“I grew up with a mother, grandmother and aunt who collected Christmas seals – and the seal from 1970 has always been my favourite. I especially love the Queen’s delicate and simple designs and the lush colours. It is at once explosive and tightly controlled. I imagine a lively and festive women’s commune where everyone was busy with the preparations to celebrate Mary and her baby. There is room for everyone at the table – and I’ve taken the liberty to invite several of the coolest women of our day, as you can see on the place cards,” says Anne Glad.
“I visited a Christmas Seal Home last year and was impressed by the difference a stay there made for the children. Not only do they get a break from daily life and establish good eating, school and exercise habits, but they also get a boost in self-confidence. Happier, stronger and better geared for life. Unfortunately, the tradition of sending Christmas cards by mail no longer has the same support as it once did, and the Christmas Seal Fund is in need of more funding. So even if you know that you won’t find the time to send out Christmas cards this year, please buy a couple of sheets of seals. They also add a decorative touch to Christmas presents,” says Anne Glad.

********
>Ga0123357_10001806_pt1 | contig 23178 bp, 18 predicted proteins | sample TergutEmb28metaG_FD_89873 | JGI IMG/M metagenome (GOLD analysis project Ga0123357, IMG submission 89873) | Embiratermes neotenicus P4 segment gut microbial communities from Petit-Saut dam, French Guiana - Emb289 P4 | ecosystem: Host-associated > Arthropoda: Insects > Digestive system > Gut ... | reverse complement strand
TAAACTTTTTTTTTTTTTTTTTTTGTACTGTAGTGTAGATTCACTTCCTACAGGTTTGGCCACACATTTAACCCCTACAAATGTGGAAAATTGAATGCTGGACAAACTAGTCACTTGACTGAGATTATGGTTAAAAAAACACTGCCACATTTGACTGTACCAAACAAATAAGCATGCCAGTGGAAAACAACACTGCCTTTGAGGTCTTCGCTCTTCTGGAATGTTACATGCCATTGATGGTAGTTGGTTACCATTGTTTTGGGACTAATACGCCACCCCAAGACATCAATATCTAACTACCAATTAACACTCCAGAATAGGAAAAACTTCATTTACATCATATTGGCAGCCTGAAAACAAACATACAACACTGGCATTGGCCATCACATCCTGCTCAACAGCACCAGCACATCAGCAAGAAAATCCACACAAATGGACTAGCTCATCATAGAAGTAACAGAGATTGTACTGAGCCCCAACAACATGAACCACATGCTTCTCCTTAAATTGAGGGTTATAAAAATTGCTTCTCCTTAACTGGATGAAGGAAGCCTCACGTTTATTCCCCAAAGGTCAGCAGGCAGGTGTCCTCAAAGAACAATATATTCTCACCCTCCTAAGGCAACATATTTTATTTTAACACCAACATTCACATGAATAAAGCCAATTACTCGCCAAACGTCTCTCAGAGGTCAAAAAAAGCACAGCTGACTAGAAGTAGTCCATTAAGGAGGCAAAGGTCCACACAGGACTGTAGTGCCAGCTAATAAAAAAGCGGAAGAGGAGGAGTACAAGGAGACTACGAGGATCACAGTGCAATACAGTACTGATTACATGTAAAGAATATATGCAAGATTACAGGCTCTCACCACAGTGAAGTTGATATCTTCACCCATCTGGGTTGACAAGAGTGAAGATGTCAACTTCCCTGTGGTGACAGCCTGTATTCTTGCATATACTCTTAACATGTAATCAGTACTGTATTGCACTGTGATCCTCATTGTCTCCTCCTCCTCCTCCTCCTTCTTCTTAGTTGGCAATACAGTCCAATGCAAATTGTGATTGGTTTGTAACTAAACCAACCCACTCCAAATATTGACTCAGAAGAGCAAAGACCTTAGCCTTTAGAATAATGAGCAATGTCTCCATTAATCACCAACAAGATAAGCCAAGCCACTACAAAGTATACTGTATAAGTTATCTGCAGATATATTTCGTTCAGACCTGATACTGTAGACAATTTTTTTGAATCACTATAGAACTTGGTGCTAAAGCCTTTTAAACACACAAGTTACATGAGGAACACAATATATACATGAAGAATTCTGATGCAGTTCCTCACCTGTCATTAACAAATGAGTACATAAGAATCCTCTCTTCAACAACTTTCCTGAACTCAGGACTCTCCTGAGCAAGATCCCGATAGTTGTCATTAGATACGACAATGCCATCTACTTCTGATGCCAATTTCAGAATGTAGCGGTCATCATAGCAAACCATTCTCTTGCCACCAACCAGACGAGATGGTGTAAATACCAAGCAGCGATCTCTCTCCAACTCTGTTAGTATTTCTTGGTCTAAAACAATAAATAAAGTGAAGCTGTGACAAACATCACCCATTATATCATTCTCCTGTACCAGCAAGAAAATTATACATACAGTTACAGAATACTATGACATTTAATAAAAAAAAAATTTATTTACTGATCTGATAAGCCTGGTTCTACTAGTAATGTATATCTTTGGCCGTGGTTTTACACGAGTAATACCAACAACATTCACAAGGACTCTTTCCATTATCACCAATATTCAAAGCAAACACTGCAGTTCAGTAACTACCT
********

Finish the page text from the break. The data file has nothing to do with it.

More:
Jakob Kühnel’s Christmas seal celebration
Jakob Kühnel is the designer behind this year’s Christmas seal and, not surprisingly, his table brings the atmosphere, colours and motifs of the seal to life. With a partiality for graphic expression, his table is laid in a universe of clean lines, where Royal Copenhagen’s new Black Fluted pattern emphasises and plays up to the beautiful and calm simplicity that still exudes Christmas. The table, like this year’s Christmas seal, is classic with a modern twist, featuring, among other things two bellowing elk and delicate cats peeking out from under plates where traditional Danish rice pudding is served. This clean-cut universe is contrasted beautifully by Christmas red amaryllis.
Ole Henriksen’s spirited Hollywood Christmas